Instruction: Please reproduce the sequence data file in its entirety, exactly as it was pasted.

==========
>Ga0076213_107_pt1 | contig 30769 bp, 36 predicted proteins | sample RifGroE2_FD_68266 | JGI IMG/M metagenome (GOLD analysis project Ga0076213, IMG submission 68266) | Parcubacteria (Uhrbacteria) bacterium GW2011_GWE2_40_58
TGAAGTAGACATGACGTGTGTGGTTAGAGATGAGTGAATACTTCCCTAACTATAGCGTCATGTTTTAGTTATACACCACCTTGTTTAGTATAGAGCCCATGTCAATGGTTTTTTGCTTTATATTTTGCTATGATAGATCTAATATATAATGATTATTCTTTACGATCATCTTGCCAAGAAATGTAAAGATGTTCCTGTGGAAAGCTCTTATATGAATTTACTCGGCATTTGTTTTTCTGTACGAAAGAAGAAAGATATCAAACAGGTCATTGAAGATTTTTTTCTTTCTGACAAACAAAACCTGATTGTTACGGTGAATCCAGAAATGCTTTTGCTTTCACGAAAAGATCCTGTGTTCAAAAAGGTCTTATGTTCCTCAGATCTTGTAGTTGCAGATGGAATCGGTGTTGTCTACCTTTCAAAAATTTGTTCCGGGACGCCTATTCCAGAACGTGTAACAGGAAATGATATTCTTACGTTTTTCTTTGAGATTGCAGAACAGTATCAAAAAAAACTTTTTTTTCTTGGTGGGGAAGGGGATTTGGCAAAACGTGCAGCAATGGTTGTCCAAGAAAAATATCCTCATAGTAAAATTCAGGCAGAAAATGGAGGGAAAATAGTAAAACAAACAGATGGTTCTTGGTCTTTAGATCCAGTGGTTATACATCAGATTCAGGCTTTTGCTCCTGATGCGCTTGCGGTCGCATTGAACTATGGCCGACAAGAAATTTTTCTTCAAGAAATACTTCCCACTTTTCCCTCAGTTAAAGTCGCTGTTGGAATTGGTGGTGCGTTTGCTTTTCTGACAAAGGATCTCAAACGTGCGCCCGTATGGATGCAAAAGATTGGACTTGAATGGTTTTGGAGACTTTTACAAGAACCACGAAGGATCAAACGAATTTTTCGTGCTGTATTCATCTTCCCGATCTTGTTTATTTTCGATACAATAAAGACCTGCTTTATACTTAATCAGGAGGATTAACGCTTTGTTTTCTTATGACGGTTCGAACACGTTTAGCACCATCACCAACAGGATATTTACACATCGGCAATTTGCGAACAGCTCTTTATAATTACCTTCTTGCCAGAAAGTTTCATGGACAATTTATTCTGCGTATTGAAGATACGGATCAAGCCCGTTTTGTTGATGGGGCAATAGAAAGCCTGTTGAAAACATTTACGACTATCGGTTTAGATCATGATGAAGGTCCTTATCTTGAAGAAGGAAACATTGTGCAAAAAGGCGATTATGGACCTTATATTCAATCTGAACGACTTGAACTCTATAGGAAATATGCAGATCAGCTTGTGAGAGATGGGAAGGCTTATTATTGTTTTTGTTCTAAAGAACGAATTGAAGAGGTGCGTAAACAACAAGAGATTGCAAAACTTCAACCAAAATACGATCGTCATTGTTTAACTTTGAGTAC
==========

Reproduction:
>Ga0076213_107_pt1 | contig 30769 bp, 36 predicted proteins | sample RifGroE2_FD_68266 | JGI IMG/M metagenome (GOLD analysis project Ga0076213, IMG submission 68266) | Parcubacteria (Uhrbacteria) bacterium GW2011_GWE2_40_58
TGAAGTAGACATGACGTGTGTGGTTAGAGATGAGTGAATACTTCCCTAACTATAGCGTCATGTTTTAGTTATACACCACCTTGTTTAGTATAGAGCCCATGTCAATGGTTTTTTGCTTTATATTTTGCTATGATAGATCTAATATATAATGATTATTCTTTACGATCATCTTGCCAAGAAATGTAAAGATGTTCCTGTGGAAAGCTCTTATATGAATTTACTCGGCATTTGTTTTTCTGTACGAAAGAAGAAAGATATCAAACAGGTCATTGAAGATTTTTTTCTTTCTGACAAACAAAACCTGATTGTTACGGTGAATCCAGAAATGCTTTTGCTTTCACGAAAAGATCCTGTGTTCAAAAAGGTCTTATGTTCCTCAGATCTTGTAGTTGCAGATGGAATCGGTGTTGTCTACCTTTCAAAAATTTGTTCCGGGACGCCTATTCCAGAACGTGTAACAGGAAATGATATTCTTACGTTTTTCTTTGAGATTGCAGAACAGTATCAAAAAAAACTTTTTTTTCTTGGTGGGGAAGGGGATTTGGCAAAACGTGCAGCAATGGTTGTCCAAGAAAAATATCCTCATAGTAAAATTCAGGCAGAAAATGGAGGGAAAATAGTAAAACAAACAGATGGTTCTTGGTCTTTAGATCCAGTGGTTATACATCAGATTCAGGCTTTTGCTCCTGATGCGCTTGCGGTCGCATTGAACTATGGCCGACAAGAAATTTTTCTTCAAGAAATACTTCCCACTTTTCCCTCAGTTAAAGTCGCTGTTGGAATTGGTGGTGCGTTTGCTTTTCTGACAAAGGATCTCAAACGTGCGCCCGTATGGATGCAAAAGATTGGACTTGAATGGTTTTGGAGACTTTTACAAGAACCACGAAGGATCAAACGAATTTTTCGTGCTGTATTCATCTTCCCGATCTTGTTTATTTTCGATACAATAAAGACCTGCTTTATACTTAATCAGGAGGATTAACGCTTTGTTTTCTTATGACGGTTCGAACACGTTTAGCACCATCACCAACAGGATATTTACACATCGGCAATTTGCGAACAGCTCTTTATAATTACCTTCTTGCCAGAAAGTTTCATGGACAATTTATTCTGCGTATTGAAGATACGGATCAAGCCCGTTTTGTTGATGGGGCAATAGAAAGCCTGTTGAAAACATTTACGACTATCGGTTTAGATCATGATGAAGGTCCTTATCTTGAAGAAGGAAACATTGTGCAAAAAGGCGATTATGGACCTTATATTCAATCTGAACGACTTGAACTCTATAGGAAATATGCAGATCAGCTTGTGAGAGATGGGAAGGCTTATTATTGTTTTTGTTCTAAAGAACGAATTGAAGAGGTGCGTAAACAACAAGAGATTGCAAAACTTCAACCAAAATACGATCGTCATTGTTTAACTTTGAGTAC